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Knee Replacements

Knee replacements are one of the most common surgeries performed in the United States. Many of these surgeries are effective and people enjoy a return to normal activity once their recovery is complete.

Unfortunately, there are also many instances in which knee replacement devices malfunction and patients are forced to undergo risky revision surgery.

Is knee replacement surgery a safe procedure and should you consider undergoing the procedure if your doctor suggests it?

In order to decide, you must be aware of the most up-to-date safety information concerning knee replacement devices.

Are Knee Replacements Safe?

There are approximately 600,000 knee replacement surgeries performed annually in the United States, and estimates show that in the next 10 to 15 years, this number will be in the multi-millions, due in part to the aging Baby Boomer population. But older adults are not the only ones to receive knee replacement devices. Thousands of middle-aged and younger adults receive knee replacements every year and because these devices must perform for more years, there is a higher likelihood revision surgery will be needed.

In addition to the length of time knee replacements must function, some of these devices were initially defective.

Knee Replacement Recalls

Zimmer recalled 11,000 if its Persona Knee implants in 2015 after the devices failed and the company is currently negotiating with recipients of the devices who were affected.

The German manufacturer B. Braun is facing more than two dozen lawsuits filed in 2017 concerning its ceramic knee replacement device. Recipients claim their devices loosened because the cement used in the implantation procedure failed.

These are just two examples of the numerous knee replacement devices that failed and caused recipients to experience pain and a need for follow-up procedures. The majority of recipients who have taken legal action against knee replacement device manufacturers have experienced loosening of their device, a need to undergo revision or repair surgery, or a combination of these outcomes.

In addition to Zimmer and B. Braun, a number of other knee replacement manufacturers have recalled devices or been involved in legal action related to their products. These manufacturers include Wright, DePuy, Exactech, and Arthrex. Each of these manufacturers had multiple models and/or components that were the subject of a recall or public health alert.

How Long Do Knee Replacement Devices Last?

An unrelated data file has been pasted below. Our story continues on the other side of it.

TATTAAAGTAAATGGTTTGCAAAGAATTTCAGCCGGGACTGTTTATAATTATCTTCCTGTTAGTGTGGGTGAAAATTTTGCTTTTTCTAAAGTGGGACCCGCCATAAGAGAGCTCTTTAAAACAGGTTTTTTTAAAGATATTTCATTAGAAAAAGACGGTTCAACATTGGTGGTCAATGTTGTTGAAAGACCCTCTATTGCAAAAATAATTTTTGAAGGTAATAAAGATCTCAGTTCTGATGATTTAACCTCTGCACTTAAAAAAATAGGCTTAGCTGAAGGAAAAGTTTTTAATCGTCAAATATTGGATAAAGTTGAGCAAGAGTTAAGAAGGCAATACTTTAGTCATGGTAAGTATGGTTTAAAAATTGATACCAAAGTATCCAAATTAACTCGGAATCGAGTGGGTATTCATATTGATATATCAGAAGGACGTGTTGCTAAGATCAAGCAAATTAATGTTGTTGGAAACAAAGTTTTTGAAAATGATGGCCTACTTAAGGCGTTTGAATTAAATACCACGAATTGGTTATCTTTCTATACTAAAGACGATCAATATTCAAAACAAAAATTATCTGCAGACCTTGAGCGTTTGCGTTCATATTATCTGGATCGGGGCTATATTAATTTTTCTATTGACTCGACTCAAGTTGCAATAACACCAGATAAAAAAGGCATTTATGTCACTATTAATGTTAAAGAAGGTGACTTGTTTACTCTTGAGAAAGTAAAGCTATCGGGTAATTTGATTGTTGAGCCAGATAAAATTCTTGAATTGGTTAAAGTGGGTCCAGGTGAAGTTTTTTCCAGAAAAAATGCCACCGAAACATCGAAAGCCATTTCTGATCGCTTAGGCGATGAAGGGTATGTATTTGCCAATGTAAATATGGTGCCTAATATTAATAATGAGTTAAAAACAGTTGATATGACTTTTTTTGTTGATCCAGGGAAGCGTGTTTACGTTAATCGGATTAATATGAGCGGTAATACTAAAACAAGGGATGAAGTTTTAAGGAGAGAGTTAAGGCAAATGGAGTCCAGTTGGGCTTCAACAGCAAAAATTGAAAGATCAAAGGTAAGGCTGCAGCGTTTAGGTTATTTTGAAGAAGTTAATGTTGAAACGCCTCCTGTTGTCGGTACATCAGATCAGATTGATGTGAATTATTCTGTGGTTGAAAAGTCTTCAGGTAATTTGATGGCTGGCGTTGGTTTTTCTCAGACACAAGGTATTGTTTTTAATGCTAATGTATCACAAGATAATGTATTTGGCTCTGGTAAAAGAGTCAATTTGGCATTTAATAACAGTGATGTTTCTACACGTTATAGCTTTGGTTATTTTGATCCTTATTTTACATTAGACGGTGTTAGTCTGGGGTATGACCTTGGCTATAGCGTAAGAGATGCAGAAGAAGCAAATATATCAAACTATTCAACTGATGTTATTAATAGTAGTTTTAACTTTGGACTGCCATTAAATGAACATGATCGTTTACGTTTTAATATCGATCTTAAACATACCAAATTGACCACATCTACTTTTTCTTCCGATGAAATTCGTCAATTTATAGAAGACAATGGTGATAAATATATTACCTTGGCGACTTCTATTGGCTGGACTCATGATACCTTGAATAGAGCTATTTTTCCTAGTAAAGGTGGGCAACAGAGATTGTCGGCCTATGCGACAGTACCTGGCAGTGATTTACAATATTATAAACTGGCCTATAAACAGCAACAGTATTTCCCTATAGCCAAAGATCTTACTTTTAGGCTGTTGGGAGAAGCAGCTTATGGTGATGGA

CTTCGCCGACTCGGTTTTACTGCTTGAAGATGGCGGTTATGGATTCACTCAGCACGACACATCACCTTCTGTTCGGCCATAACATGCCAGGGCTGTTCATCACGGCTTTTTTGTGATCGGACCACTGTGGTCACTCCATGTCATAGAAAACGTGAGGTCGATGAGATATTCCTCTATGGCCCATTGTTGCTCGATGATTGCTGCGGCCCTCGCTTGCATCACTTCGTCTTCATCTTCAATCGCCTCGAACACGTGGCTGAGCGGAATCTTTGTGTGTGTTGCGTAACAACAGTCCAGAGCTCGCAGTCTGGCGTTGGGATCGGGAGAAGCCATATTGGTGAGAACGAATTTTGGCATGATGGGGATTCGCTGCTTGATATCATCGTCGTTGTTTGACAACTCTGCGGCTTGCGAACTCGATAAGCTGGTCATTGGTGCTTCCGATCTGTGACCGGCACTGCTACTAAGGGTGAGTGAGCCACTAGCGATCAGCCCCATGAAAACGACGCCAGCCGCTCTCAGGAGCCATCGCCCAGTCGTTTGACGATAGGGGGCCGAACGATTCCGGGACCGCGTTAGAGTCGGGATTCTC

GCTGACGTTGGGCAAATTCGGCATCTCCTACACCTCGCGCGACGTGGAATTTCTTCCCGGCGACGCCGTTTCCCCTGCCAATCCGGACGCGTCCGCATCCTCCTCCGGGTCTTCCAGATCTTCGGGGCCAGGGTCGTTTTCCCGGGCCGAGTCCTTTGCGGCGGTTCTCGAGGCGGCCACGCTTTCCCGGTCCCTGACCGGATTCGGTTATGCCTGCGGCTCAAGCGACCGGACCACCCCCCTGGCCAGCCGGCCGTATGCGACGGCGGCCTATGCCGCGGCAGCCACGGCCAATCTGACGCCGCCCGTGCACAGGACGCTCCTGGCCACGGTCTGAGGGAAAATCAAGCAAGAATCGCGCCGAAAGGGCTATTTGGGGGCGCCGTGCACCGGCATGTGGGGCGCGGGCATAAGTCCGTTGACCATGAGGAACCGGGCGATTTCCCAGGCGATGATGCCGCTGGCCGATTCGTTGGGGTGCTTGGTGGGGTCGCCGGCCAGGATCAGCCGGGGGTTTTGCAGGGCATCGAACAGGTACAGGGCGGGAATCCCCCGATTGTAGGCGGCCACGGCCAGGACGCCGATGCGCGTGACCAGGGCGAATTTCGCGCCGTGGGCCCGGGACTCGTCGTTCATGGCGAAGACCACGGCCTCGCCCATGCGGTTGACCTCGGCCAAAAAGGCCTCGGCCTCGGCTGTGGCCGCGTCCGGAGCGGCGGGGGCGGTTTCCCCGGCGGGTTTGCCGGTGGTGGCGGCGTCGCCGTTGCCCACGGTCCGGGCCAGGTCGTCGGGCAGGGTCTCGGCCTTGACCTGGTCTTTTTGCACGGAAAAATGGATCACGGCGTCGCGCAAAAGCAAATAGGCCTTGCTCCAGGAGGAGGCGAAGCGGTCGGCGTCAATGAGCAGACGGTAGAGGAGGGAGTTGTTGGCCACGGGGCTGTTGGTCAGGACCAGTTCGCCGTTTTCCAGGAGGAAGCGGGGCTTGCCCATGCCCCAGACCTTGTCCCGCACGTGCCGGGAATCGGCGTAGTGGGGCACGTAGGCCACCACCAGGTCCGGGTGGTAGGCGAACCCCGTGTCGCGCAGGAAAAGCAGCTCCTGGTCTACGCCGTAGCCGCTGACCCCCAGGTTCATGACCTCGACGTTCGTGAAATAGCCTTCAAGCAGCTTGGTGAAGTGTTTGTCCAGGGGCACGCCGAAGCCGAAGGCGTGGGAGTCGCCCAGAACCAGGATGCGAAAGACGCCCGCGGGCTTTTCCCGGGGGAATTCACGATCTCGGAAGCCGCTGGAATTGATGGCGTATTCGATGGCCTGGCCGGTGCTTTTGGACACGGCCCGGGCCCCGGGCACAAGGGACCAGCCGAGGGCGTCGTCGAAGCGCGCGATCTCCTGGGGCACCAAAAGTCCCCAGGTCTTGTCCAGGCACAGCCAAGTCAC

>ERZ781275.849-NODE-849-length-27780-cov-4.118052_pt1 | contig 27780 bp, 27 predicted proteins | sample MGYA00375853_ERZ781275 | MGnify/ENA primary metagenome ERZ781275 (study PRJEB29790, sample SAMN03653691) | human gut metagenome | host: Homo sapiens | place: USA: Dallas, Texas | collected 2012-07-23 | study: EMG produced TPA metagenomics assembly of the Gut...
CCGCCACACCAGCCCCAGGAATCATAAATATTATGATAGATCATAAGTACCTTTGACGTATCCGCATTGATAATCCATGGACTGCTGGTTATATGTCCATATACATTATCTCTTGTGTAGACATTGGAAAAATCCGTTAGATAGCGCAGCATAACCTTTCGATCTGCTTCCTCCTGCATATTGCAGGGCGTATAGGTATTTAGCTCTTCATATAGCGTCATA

In general, joint replacement devices, including knee replacements, are designed to last about 15 years. For older adults, this is an acceptable period of time. But when a person receives an implant before he or she is 70 years old, there is a high risk of failure.

Making matters more complicated, many of the devices on the market have not even lasted the predicted 15 years.

A study by the American Academy of Orthopaedic Surgeons conducted in 2010 found that Zimmer implants have a more than 30 percent failure rating and recipients needed to undergo revision surgery.

Another study found that DePuy (a division of Johnson & Johnson) knee replacement devices had a failure rate of 49 percent within six years. The company had previously reported only a 13 percent failure rate.

In addition to the general failure of their implants, knee replacement device manufacturers have also been accused of making false claims, selling a product that was known to be defective, and failing to warn patients of the defects and possible consequences.

Some in the medical community believe the problem with knee replacement devices is linked to the approval process. Many of the products on the market were approved by the US Food and Drug Administration without much testing because they were similar to other products already on the market. Critics believe the agency’s 510(k) process that allows for speedy approval has led to an increased failure rate of knee replacement devices.

Anyone undergoing knee replacement surgery needs to explore their options carefully and discuss the risks with their doctors before proceeding.

Notwithstanding claims relating to this product, the drug/medical device remains approved by the U.S. FDA.

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